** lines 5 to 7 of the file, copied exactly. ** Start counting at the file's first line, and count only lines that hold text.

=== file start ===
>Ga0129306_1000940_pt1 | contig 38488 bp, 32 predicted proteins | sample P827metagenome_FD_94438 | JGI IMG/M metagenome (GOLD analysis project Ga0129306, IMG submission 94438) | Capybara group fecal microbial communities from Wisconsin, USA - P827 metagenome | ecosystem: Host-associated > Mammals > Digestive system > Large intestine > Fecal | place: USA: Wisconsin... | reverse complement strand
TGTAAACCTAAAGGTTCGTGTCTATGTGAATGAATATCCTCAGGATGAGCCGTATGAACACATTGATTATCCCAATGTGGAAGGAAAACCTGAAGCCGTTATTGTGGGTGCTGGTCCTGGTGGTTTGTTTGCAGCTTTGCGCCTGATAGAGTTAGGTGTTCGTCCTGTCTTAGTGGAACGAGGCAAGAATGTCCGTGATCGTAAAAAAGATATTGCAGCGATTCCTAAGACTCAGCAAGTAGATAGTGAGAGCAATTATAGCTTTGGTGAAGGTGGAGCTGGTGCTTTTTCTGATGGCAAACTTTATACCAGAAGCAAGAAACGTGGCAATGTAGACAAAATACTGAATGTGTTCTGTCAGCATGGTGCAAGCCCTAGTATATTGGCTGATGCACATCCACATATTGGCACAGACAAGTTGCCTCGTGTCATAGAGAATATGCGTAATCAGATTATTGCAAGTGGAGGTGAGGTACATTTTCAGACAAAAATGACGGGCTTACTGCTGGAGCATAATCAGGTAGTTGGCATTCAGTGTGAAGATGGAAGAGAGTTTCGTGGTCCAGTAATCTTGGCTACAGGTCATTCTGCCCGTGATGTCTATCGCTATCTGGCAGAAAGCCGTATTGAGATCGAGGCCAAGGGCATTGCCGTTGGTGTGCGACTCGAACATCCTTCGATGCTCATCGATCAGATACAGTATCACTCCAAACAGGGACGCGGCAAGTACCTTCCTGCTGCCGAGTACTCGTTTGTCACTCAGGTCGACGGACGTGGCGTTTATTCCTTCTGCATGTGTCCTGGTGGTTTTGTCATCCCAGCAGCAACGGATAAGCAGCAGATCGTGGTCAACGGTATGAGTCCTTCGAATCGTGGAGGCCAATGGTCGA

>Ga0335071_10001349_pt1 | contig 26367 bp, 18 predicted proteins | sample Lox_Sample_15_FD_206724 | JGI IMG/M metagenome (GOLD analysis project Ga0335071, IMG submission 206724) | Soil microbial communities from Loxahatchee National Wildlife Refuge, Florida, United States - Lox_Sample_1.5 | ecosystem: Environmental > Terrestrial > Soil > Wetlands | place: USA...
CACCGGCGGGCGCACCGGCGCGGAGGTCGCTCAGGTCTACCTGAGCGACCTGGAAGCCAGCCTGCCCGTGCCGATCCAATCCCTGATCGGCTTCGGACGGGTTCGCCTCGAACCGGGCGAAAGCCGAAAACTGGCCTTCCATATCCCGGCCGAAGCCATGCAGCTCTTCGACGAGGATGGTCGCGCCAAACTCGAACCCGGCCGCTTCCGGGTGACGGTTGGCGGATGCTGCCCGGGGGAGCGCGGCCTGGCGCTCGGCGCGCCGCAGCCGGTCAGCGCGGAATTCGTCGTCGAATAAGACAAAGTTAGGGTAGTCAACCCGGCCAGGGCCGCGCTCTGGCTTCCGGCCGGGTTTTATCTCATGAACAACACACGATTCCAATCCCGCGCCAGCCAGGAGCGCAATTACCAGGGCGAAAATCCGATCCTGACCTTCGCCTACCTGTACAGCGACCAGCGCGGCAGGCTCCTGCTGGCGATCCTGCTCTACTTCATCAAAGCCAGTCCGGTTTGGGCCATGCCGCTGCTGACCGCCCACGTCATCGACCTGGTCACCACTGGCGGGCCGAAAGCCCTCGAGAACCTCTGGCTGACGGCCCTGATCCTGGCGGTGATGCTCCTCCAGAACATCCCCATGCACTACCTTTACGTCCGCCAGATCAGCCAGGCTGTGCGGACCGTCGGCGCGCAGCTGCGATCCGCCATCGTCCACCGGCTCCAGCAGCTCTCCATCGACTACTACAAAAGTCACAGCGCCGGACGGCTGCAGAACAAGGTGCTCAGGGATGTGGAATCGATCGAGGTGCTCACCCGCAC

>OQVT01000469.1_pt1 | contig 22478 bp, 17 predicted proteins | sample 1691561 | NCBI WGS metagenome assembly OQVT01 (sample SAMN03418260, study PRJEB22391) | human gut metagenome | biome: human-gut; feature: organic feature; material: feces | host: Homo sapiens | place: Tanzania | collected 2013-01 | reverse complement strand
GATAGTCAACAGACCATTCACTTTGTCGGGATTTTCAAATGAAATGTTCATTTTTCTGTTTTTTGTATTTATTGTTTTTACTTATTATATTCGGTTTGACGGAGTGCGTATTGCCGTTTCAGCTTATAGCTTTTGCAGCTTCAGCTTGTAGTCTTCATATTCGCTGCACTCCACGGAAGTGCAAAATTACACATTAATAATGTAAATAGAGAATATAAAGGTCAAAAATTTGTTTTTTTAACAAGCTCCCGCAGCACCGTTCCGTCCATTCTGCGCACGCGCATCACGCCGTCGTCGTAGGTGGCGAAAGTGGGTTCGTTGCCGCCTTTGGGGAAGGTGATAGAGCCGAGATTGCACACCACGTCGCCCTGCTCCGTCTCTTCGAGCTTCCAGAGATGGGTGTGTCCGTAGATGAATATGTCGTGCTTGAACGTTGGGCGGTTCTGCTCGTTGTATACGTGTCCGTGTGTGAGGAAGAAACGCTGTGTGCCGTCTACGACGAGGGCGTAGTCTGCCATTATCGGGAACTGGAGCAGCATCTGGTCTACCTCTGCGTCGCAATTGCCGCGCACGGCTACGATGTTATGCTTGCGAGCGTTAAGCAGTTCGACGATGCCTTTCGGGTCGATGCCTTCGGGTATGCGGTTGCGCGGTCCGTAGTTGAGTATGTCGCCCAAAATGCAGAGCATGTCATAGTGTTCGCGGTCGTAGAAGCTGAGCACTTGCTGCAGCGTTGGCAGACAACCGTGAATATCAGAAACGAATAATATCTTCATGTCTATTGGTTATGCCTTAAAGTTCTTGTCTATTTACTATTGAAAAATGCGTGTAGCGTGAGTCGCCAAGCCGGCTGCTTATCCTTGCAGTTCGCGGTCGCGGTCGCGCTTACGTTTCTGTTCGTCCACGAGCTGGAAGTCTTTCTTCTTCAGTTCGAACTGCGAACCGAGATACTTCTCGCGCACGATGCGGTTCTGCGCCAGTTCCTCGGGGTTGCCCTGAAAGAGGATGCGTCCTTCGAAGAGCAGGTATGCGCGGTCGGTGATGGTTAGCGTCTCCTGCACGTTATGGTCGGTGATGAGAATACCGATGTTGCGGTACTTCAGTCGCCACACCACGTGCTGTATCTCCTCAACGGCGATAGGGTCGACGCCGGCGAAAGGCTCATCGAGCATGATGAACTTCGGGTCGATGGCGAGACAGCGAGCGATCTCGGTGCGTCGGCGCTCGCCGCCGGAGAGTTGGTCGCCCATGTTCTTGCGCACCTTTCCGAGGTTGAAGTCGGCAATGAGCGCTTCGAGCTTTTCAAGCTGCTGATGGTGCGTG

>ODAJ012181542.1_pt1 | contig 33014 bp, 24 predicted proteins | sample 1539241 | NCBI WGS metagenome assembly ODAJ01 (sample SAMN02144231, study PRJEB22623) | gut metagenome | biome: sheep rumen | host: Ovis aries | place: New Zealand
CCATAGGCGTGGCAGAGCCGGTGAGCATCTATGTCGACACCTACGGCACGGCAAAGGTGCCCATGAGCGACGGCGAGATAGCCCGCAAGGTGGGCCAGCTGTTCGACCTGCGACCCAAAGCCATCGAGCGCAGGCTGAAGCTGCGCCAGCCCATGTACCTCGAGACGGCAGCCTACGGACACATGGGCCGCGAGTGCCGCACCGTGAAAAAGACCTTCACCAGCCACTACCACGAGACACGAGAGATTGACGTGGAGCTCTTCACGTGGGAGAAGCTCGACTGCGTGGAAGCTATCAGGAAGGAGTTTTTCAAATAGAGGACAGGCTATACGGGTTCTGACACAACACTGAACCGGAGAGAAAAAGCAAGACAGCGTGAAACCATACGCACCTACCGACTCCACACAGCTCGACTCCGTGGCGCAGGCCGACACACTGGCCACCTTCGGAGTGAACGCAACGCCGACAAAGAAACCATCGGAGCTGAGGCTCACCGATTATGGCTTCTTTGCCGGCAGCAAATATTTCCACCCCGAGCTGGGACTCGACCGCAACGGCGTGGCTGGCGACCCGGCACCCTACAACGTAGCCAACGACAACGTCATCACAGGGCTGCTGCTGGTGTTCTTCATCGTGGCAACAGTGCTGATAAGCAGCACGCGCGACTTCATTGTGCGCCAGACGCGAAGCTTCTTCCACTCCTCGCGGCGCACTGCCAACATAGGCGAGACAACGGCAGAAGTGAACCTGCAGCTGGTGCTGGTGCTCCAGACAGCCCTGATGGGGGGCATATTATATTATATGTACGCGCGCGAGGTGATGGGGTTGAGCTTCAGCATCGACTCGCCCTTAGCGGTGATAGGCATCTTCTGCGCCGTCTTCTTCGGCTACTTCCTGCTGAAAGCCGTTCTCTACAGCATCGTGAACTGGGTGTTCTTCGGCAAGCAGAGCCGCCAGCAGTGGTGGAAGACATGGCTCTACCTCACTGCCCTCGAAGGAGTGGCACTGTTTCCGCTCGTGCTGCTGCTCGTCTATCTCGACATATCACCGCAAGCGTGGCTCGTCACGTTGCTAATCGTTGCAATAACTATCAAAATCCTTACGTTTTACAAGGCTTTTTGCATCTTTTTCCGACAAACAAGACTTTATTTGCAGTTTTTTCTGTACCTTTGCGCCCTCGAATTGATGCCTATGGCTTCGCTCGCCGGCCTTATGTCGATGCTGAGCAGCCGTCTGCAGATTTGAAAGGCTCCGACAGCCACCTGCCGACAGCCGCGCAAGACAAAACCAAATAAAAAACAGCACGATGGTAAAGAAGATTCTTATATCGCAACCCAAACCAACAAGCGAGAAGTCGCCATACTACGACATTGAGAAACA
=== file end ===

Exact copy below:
>OQVT01000469.1_pt1 | contig 22478 bp, 17 predicted proteins | sample 1691561 | NCBI WGS metagenome assembly OQVT01 (sample SAMN03418260, study PRJEB22391) | human gut metagenome | biome: human-gut; feature: organic feature; material: feces | host: Homo sapiens | place: Tanzania | collected 2013-01 | reverse complement strand
GATAGTCAACAGACCATTCACTTTGTCGGGATTTTCAAATGAAATGTTCATTTTTCTGTTTTTTGTATTTATTGTTTTTACTTATTATATTCGGTTTGACGGAGTGCGTATTGCCGTTTCAGCTTATAGCTTTTGCAGCTTCAGCTTGTAGTCTTCATATTCGCTGCACTCCACGGAAGTGCAAAATTACACATTAATAATGTAAATAGAGAATATAAAGGTCAAAAATTTGTTTTTTTAACAAGCTCCCGCAGCACCGTTCCGTCCATTCTGCGCACGCGCATCACGCCGTCGTCGTAGGTGGCGAAAGTGGGTTCGTTGCCGCCTTTGGGGAAGGTGATAGAGCCGAGATTGCACACCACGTCGCCCTGCTCCGTCTCTTCGAGCTTCCAGAGATGGGTGTGTCCGTAGATGAATATGTCGTGCTTGAACGTTGGGCGGTTCTGCTCGTTGTATACGTGTCCGTGTGTGAGGAAGAAACGCTGTGTGCCGTCTACGACGAGGGCGTAGTCTGCCATTATCGGGAACTGGAGCAGCATCTGGTCTACCTCTGCGTCGCAATTGCCGCGCACGGCTACGATGTTATGCTTGCGAGCGTTAAGCAGTTCGACGATGCCTTTCGGGTCGATGCCTTCGGGTATGCGGTTGCGCGGTCCGTAGTTGAGTATGTCGCCCAAAATGCAGAGCATGTCATAGTGTTCGCGGTCGTAGAAGCTGAGCACTTGCTGCAGCGTTGGCAGACAACCGTGAATATCAGAAACGAATAATATCTTCATGTCTATTGGTTATGCCTTAAAGTTCTTGTCTATTTACTATTGAAAAATGCGTGTAGCGTGAGTCGCCAAGCCGGCTGCTTATCCTTGCAGTTCGCGGTCGCGGTCGCGCTTACGTTTCTGTTCGTCCACGAGCTGGAAGTCTTTCTTCTTCAGTTCGAACTGCGAACCGAGATACTTCTCGCGCACGATGCGGTTCTGCGCCAGTTCCTCGGGGTTGCCCTGAAAGAGGATGCGTCCTTCGAAGAGCAGGTATGCGCGGTCGGTGATGGTTAGCGTCTCCTGCACGTTATGGTCGGTGATGAGAATACCGATGTTGCGGTACTTCAGTCGCCACACCACGTGCTGTATCTCCTCAACGGCGATAGGGTCGACGCCGGCGAAAGGCTCATCGAGCATGATGAACTTCGGGTCGATGGCGAGACAGCGAGCGATCTCGGTGCGTCGGCGCTCGCCGCCGGAGAGTTGGTCGCCCATGTTCTTGCGCACCTTTCCGAGGTTGAAGTCGGCAATGAGCGCTTCGAGCTTTTCAAGCTGCTGATGGTGCGTG

>ODAJ012181542.1_pt1 | contig 33014 bp, 24 predicted proteins | sample 1539241 | NCBI WGS metagenome assembly ODAJ01 (sample SAMN02144231, study PRJEB22623) | gut metagenome | biome: sheep rumen | host: Ovis aries | place: New Zealand